Can Alcoholism Be Cured?
A simple question, but the answer is rather complex. The answer you get depends partly on what we take “cure” to mean.
If abstinence is the goal, then the number of people who successfully stop drinking would get us to yes.
If, on the other hand, we take cure to mean that someone who was an alcoholic can drink in the same way as their non-alcoholic peers, then the answer is no.
What cannot be cured
Experts estimate that at least 20 percent of the risk of developing alcoholism can be tied to a genetic predisposition. Evidence comes from many studies. For example, in one study reported by the New York Times, 30-40 percent of adopted children of alcoholics become alcoholics themselves, regardless of the drinking habits of their adoptive parents. This compares to a 10 percent background rate in the general population.
This genetic propensity toward alcoholism cannot be cured. A good analogy would be an allergy to poison ivy. The reaction is based on genetics, and even if someone were never exposed to the plant, they would still be allergic. We simply have no way to reach into each cell in the body and “fix” the genes.
What can be cured
Genetics aren’t fate and they aren’t destiny. Someone who is never exposed to alcohol has no opportunity to fall victim to alcoholism. Furthermore, alcoholism is more than susceptibility; it is a pattern of harmful behavior. Behaviors can be changed.
Therapists shy away from saying the word “cure.” Instead, they prefer to think of alcoholism as being successfully treated. Someone who maintains abstinence from alcohol for some extended period (years) can then be said to be in remission or recovery instead of cured outright.
Treatment specialists are cautious when talking about a cure because there is no way to tell which alcoholic will relapse, even after many years of sobriety. It is said the Bill Wilson, one of the founders of Alcoholics Anonymous and a man who had more than 30 years of sobriety, asked for booze on his death bed. And that’s one of the problems with a change in behavior being labeled a cure. If behavior can change for the better, it can also change for the worse.
What about miracle cures?
A search on the Internet will bring up some very radical claims about curing alcoholism. One doctor or another will claim a new treatment has solved the problem. For example, there’s a US patent (#5418255) issued in 1995 that claims a 44 percent cure rate. It involves giving alcohol by intravenous infusion over a 10-day period. Other treatments periodically make the news, including topiramate (an anti-seizure medication) and naltrexone. So far, none of these has been shown to have broad applicability and strong scientific support.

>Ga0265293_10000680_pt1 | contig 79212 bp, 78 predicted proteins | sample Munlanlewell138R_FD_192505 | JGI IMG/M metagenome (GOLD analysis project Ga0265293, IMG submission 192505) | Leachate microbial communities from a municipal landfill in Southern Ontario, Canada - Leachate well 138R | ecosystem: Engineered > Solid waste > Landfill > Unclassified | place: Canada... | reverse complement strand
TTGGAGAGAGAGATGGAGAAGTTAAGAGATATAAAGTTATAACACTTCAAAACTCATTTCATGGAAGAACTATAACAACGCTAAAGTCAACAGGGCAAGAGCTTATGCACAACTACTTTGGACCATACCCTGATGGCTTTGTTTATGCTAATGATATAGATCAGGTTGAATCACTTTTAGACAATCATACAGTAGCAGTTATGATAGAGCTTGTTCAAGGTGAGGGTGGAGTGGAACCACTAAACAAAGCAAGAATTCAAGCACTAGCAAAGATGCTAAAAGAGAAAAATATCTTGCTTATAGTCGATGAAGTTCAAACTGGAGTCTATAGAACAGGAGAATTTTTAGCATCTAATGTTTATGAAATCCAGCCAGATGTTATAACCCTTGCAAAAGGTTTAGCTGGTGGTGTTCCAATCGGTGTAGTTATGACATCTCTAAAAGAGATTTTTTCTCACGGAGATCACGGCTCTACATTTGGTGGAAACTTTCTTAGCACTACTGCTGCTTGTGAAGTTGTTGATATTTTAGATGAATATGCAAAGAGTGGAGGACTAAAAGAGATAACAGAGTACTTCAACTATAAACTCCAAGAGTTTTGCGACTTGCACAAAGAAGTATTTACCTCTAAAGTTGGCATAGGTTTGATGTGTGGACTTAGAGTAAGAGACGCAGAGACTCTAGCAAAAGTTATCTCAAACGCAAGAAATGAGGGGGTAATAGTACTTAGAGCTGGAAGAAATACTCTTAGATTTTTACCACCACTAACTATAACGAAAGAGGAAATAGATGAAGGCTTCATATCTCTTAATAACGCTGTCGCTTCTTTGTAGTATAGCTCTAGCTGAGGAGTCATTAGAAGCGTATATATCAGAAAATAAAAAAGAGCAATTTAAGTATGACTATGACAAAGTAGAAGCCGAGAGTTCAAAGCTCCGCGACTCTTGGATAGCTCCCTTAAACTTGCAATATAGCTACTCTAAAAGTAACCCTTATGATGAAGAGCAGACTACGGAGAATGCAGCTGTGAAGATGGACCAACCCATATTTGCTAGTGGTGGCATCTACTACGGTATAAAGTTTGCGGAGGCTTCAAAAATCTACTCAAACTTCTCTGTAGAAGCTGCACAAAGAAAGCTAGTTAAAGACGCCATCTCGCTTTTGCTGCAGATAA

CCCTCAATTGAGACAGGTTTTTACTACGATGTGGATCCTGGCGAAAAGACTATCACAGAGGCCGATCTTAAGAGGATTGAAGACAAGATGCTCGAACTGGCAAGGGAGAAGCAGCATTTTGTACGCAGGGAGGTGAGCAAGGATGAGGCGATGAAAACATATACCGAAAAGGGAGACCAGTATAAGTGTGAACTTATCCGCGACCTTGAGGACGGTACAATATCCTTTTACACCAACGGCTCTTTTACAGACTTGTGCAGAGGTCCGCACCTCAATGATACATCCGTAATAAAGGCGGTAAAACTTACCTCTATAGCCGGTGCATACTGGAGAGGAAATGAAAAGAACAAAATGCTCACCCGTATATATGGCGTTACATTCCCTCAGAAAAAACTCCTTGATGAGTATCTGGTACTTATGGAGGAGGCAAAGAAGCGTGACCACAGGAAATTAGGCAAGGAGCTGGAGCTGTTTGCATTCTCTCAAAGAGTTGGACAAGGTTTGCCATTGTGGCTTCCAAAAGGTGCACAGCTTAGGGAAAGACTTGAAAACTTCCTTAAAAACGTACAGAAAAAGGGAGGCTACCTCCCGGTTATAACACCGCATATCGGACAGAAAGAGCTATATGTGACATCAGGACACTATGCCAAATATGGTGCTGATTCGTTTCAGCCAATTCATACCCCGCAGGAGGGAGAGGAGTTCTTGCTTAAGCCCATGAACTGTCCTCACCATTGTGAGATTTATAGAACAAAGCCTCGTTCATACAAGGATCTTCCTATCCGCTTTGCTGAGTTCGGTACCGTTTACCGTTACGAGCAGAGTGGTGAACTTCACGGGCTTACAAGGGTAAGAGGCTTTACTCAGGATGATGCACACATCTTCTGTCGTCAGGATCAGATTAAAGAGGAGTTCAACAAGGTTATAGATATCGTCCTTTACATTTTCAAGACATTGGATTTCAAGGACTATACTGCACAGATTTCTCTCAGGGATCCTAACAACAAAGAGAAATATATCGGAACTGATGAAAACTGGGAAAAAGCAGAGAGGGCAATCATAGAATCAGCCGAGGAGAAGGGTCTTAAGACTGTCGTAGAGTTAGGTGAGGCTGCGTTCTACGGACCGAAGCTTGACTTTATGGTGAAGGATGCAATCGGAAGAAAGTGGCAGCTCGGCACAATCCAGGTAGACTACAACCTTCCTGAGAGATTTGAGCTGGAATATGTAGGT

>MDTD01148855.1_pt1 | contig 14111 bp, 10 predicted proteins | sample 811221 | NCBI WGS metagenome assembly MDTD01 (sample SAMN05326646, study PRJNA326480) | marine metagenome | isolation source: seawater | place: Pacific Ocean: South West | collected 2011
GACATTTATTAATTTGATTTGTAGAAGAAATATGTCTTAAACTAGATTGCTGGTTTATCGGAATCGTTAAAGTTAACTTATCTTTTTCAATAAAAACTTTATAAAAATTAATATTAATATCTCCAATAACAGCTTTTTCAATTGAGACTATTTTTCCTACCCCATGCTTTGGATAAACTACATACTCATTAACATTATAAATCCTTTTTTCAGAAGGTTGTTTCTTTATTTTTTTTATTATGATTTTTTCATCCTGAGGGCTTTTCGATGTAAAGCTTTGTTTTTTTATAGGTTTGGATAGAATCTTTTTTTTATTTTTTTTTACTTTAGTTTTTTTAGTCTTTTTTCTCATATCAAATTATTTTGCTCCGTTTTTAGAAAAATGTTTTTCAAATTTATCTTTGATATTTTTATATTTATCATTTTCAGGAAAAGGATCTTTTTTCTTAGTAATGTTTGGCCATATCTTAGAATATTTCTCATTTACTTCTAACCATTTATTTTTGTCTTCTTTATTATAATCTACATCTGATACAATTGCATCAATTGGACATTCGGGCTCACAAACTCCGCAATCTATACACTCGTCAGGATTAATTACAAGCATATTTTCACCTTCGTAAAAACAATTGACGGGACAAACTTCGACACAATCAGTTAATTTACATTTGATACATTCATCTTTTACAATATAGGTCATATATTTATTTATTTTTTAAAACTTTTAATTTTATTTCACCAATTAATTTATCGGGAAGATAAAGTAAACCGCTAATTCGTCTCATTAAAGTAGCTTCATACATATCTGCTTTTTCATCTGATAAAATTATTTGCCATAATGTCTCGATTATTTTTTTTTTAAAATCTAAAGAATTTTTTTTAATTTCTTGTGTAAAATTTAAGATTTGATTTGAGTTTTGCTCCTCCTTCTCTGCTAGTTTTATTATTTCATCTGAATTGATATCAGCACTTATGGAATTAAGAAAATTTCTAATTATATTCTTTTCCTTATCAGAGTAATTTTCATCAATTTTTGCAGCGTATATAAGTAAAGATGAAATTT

This isn’t to say they may not be beneficial, just that they don’t deserve the title of cure. At best, they may be useful adjuncts to standard therapy.
Treatment instead of a cure
Our current understanding of alcoholism is that the condition is a mix of genetics, psychology and environmental factors. Treating these as a package and for an extended period yields the best results when abstinence is the yardstick.
The gold standard might be the 70 percent success rate seen under extended treatment for physicians who are addicted. This population is highly motivated to quit (they have their licenses on the line), well-funded and, because they often face sanctions if they slip up, well-supervised. Treatment consists of three to six months of inpatient care; follow-up therapy sessions for a year or more; monitoring of blood and urine and a case manager assigned to keep up with their progress. Unfortunately, the general population usually doesn’t have the motivation or funding to match this gold standard.
The closest thing we have to a cure is the long-term sobriety some alcoholics achieve. They are still considered alcoholics but not currently suffering from alcoholism. They are no longer a slave to booze, and alcohol no longer harms them. They have learned to live without alcohol and do so successfully. For most, that’s close enough to a cure.